• Write fast—and don't worry about messing up. Remember, nobody but you gets to read what you write in your journal, unless you want them to. Even you don't have to read what you write—in fact, some journaling experts suggest not looking at your journal entries until some time has gone by. So there's no need to cross out, make corrections, or even form complete sentences.
  • Be honest. Let your imagination run wild. Make up fiction. Write total nonsense. What's important is that you be true to yourself. Write what you feel—not what you think you should feel or what you think other people think you should feel. Start with the first thought that comes into your head. back to top
What if I don't have anything to write about?
It's true that a blank page can be scary. But keeping a journal is not the same as writing your life story (unless you want it to be!). It's a place to scribble down your passing thoughts, likes and dislikes, plans, problems, or anything else that's on your mind. Here are a few suggestions:
  • Be an observer. Some people like to keep a journal as a kind of diary in which they record the events and feelings of their day. But then they feel stuck on days when nothing "happens." If that's the case with you, try this: take a kind of snapshot of yourself and your surroundings at the moment you take pen in hand. Observe everything you see and hear and smell and feel. As you write, imagine you're sharing your experience with someone who is blind or deaf or from another planet.
  • Follow your feelings. Sometimes it can be hard to write about strong feelings like anger or sadness because it means staying with that feeling for longer than it's comfortable. It's tempting to push away powerful feelings and ignore them, but they have a bad habit of popping back up again when you don't expect it. Writing about your feelings may help you get past them.
  • Catch your dreams. Try keeping your journal and a pen next to your bed so you can write down your dreams as soon as you wake up. Don't try to make sense of anything—just write the dream exactly as you remember it. Putting dream images into words can help you see how they may relate your waking life. back to top
Getting "unstuck"
Still feeling stuck? Here are some ideas from journaling experts:
  • Free-writing. This is a fun exercise that is also known as "stream-of-consciousness" writing. Set a timer or your alarm clock for 10 minutes. Then start writing, as fast as you can, without taking your pen off the paper until the 10 minutes are up. Write down anything that comes into your head, even if it's just "Why am I doing this?" Just keep writing. You'll be surprised what thoughts may sneak through by the time you're done.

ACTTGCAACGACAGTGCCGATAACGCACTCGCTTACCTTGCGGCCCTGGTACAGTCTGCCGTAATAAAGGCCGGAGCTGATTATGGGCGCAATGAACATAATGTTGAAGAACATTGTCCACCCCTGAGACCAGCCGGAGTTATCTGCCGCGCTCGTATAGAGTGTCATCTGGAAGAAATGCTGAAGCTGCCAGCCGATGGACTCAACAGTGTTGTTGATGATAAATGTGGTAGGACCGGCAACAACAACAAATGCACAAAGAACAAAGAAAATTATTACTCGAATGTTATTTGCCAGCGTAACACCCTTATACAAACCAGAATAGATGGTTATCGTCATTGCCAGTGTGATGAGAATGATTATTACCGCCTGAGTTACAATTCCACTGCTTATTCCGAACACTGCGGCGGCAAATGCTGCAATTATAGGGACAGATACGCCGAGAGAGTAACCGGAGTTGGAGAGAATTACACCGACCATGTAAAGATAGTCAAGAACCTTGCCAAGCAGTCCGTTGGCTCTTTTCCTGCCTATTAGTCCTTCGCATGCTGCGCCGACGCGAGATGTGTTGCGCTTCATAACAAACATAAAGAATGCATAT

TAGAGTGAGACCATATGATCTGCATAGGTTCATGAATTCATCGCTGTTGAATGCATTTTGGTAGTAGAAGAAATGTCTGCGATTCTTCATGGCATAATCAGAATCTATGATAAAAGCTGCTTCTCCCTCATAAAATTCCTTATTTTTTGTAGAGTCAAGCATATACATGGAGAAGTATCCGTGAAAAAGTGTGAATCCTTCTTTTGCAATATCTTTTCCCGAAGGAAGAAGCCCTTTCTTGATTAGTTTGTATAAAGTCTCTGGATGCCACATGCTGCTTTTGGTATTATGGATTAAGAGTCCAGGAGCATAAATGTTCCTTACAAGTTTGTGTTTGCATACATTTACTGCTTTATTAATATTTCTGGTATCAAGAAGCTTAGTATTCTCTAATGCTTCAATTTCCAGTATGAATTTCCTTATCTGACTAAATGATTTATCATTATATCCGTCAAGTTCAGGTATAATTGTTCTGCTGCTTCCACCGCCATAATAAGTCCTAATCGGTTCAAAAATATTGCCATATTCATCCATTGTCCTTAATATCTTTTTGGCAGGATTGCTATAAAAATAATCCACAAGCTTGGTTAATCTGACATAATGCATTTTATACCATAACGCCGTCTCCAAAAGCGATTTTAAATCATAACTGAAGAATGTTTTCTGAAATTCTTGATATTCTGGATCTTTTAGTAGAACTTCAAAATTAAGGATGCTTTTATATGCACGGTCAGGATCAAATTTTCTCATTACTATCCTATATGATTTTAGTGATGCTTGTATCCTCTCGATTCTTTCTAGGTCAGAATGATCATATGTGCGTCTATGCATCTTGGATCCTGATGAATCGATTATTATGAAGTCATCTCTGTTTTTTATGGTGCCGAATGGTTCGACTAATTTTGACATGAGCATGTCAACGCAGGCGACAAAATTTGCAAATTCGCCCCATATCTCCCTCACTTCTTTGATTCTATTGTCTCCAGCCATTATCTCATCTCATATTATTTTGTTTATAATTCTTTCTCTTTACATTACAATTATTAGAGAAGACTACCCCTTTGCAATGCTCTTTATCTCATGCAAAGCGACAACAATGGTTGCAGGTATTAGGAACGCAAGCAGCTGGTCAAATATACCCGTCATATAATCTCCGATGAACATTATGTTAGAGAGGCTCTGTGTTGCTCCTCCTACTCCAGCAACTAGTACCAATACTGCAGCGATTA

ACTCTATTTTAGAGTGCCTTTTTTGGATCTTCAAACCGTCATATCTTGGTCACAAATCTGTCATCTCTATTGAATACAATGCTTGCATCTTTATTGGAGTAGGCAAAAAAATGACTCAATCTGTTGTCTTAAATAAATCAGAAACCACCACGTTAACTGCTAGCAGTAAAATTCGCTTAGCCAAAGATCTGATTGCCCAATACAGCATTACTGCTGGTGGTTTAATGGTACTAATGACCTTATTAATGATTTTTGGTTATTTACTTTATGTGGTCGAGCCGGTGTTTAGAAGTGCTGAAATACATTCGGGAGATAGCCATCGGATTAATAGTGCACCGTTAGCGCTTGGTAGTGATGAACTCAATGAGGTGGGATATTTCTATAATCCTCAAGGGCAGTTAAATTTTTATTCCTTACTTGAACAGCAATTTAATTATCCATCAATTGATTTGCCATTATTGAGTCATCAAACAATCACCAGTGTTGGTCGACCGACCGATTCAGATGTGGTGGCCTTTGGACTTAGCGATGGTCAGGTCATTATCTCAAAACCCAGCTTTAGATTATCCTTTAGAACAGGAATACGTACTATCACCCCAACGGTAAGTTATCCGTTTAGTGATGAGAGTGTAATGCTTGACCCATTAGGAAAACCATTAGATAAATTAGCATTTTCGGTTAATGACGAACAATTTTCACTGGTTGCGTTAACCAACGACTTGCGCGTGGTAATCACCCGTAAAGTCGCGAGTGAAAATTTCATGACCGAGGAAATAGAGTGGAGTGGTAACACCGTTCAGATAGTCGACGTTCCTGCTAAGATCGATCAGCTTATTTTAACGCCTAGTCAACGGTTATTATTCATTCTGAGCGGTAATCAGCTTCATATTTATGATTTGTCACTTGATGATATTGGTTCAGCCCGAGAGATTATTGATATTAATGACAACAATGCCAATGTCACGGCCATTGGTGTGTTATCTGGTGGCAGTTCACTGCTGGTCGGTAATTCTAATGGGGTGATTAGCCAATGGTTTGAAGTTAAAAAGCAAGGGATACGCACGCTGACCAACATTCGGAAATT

• Unsent letter. Have you ever really wanted to say something to someone but couldn't? Maybe that person wasn't available—like a boy you have a crush on from a distance, or a parent who has moved away. Or maybe you're mad at someone, like your best friend or your mother, but don't want to confront her because you don't know how she'll react. Try writing a letter to that person, knowing that you probably won't send it. Let it all out. Chances are it will be a relief. And it just may help you get a handle on your feelings and how to move forward.
  • Wish lists. This is an easy one. As fast as you can, just keep writing phrases or sentences that start with the words "I wish." Imagine you're in a perfect world, and these are all the things you would wish for if money were no object, if you weren't afraid to try something new or take a risk, if nobody were treated unfairly, if everyone you knew were in perfect health, if you could have everything you wanted, if there were an end to war or world get the idea. See how many wishes you can come up with!
  • Time travel. Imagine yourself at age 30, or 50, or 80. Now write a letter from yourself then to yourself now. What have you become? Where do you live? What do you do? What have you learned? What advice would you offer to your younger self? How many wishes have come true for you? back to top
Last Modified Date: 3/15/2001